"Slide for life" conditions on Tjåmuhas.

The East face of Tjåmuhas definitely deserves its classic status.
Next up was the beautifully named Ballinbogičohkka, I only visited the northern summit which I guess is what most people do as its the one which is closest to civilization. Continuing over to the southern summit and making a descent on a north facing slope looked like a terrific outing though, and something which I'd happily return for.

The family friendly route I followed heads up the slopes on the left.

The couloirs on the SE face of Tjåmuhas would be nice a bit earlier in the season too.
Up on Ballinbogičohkka I snapped a few more photos of the surrounding mountains for planning future outings and then skied back down the same way I had come up. This was the only peak which I didn't climb up one side of the mountain and ski down the other, in terms of the traverse route I followed this kind of felt like I was cheating, and it certainly isn't as aesthetic as a full traverse of the peak would have been. Next time...

On the summit of Ballinbogičohkka looking SW
Back down in the valley I put my skins back on and made my way up the shady west slopes of Pallentjåkka. Topping out at about 7am I was surprised at how fresh I felt after having been on the go for 8 hours so far, through the night and not having slept for around 24 hours. Amazing what hyper caffeinated energy gels make possible!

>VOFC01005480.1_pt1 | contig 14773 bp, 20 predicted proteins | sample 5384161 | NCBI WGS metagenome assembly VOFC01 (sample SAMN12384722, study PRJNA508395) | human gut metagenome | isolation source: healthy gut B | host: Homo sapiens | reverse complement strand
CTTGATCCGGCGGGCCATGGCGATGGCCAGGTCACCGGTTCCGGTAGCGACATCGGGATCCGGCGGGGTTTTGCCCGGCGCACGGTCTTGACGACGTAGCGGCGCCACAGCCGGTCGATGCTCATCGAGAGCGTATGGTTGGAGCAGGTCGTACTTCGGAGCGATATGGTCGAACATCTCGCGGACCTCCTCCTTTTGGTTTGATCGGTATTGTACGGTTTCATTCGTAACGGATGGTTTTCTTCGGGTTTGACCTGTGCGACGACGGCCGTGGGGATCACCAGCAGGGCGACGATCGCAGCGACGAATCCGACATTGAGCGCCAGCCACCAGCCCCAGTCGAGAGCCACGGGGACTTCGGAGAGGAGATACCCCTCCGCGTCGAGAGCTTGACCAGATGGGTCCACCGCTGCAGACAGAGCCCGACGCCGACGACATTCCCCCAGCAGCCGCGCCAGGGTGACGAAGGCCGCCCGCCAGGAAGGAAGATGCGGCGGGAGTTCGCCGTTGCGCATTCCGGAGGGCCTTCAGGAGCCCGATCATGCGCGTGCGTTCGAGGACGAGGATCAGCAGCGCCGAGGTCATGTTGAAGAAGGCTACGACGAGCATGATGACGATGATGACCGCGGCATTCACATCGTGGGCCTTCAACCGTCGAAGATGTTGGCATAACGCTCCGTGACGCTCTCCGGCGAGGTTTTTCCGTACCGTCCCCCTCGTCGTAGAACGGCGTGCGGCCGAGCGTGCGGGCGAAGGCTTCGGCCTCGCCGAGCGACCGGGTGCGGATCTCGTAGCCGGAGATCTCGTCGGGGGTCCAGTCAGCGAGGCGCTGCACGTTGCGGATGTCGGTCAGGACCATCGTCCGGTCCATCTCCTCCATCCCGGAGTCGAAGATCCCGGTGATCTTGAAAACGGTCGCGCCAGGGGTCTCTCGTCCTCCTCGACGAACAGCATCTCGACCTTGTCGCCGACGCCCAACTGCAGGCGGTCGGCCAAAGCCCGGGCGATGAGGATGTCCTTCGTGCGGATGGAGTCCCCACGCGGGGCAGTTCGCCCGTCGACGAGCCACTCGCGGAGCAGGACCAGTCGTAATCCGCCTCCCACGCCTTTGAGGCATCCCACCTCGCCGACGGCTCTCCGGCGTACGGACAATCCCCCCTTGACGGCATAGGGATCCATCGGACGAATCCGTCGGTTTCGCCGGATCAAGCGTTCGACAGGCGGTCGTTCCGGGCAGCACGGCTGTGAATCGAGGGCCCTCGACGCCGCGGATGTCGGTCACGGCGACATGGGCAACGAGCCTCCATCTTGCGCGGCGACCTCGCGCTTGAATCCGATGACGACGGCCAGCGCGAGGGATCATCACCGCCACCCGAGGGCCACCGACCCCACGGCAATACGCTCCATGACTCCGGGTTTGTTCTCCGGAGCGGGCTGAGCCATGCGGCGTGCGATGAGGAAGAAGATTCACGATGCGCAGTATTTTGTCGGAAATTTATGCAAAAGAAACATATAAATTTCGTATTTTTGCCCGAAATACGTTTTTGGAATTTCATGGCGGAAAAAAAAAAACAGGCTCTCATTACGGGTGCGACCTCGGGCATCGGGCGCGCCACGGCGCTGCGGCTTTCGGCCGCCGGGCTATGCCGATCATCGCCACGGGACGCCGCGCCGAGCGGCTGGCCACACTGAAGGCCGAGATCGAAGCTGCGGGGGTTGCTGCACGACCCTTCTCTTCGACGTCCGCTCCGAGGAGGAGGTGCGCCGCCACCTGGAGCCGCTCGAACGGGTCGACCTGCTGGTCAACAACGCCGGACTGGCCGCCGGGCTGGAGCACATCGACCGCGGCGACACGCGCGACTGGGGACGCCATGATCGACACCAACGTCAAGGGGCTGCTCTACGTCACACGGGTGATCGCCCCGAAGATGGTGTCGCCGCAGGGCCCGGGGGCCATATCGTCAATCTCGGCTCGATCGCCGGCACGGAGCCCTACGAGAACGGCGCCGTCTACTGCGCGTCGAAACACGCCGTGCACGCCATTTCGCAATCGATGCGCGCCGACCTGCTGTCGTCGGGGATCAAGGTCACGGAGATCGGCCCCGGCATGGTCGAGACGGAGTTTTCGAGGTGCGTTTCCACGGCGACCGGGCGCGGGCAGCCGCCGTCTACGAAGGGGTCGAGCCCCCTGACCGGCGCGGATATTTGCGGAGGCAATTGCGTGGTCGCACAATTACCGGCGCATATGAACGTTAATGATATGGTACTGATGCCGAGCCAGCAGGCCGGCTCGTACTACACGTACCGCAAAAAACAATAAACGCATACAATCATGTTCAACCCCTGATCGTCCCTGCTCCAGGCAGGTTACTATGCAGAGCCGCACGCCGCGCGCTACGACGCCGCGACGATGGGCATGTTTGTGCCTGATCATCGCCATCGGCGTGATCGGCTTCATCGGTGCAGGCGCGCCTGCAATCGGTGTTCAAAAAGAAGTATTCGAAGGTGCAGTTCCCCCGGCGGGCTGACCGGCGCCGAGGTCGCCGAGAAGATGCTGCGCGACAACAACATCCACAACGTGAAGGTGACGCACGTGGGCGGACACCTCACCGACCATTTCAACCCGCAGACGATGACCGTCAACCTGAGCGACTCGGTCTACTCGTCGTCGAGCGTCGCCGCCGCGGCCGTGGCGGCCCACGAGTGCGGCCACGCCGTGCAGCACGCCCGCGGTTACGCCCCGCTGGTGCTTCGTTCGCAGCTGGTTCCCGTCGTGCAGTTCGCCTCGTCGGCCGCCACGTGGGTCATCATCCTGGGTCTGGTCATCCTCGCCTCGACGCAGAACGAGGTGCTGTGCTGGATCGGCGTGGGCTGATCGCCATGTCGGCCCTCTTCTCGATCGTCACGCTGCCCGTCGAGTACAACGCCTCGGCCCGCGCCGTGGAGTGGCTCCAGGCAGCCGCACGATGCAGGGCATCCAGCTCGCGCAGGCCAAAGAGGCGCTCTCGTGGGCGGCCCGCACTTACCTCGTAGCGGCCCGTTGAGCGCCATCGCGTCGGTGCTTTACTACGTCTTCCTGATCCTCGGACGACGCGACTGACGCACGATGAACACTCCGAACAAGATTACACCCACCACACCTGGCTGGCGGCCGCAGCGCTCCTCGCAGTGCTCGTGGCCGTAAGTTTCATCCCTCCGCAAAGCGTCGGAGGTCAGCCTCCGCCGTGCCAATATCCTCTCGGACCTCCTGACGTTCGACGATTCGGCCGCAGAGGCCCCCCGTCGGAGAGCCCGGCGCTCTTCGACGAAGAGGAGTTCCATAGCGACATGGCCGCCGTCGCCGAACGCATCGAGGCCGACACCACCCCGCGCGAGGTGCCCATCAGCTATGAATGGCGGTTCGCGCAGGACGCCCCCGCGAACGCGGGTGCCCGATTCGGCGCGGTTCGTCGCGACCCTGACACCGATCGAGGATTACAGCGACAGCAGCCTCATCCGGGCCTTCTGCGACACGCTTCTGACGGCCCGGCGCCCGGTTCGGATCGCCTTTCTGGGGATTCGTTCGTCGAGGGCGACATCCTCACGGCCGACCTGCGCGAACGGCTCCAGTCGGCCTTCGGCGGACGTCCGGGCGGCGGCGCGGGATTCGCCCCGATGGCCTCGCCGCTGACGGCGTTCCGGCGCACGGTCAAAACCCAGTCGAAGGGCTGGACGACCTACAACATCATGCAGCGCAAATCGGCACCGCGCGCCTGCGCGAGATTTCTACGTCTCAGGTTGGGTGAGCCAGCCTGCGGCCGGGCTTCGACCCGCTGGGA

Pallentjåkka, 4th summit of the traverse about 8 hours after setting out.

The descent down the northern slopes was similar to what I had experienced on Tjåmuhas, with a steep slope and firm conditions which dictated full concentration. The steep section is much shorter though and before long I was picking my way through bands of snow, interspersed with walking over scree, trying to wrap around the ridge to get back to my shoes at teltlägret. This ended up taking much longer than expected, with a lot of traversing over scree as there wasn't much snow left of this aspect.

Looking down towards Abisko from Pallentjåkka and wishing there was enough snow to ski all the way back there.

End of the season.
Back in my running shoes I plodded back towards the road, growing sleepy but satisfied on having made the effort to finally ski these peaks in one continuous enchainment.

My total time was nearly 12 hours(!), about 6 hours longer than a concerted effort in prime conditions will take. Elevation gain was about 3500 metres and the total distance around 40km. The approach is definitely the crux of the trip and the reason these mountains don't see the same number of skiers as roadside peaks. Ideally the trip would be done in April, when the days are long, but a more complete snow cover would allow you to ski to/from Abisko.

No comments:

Post a Comment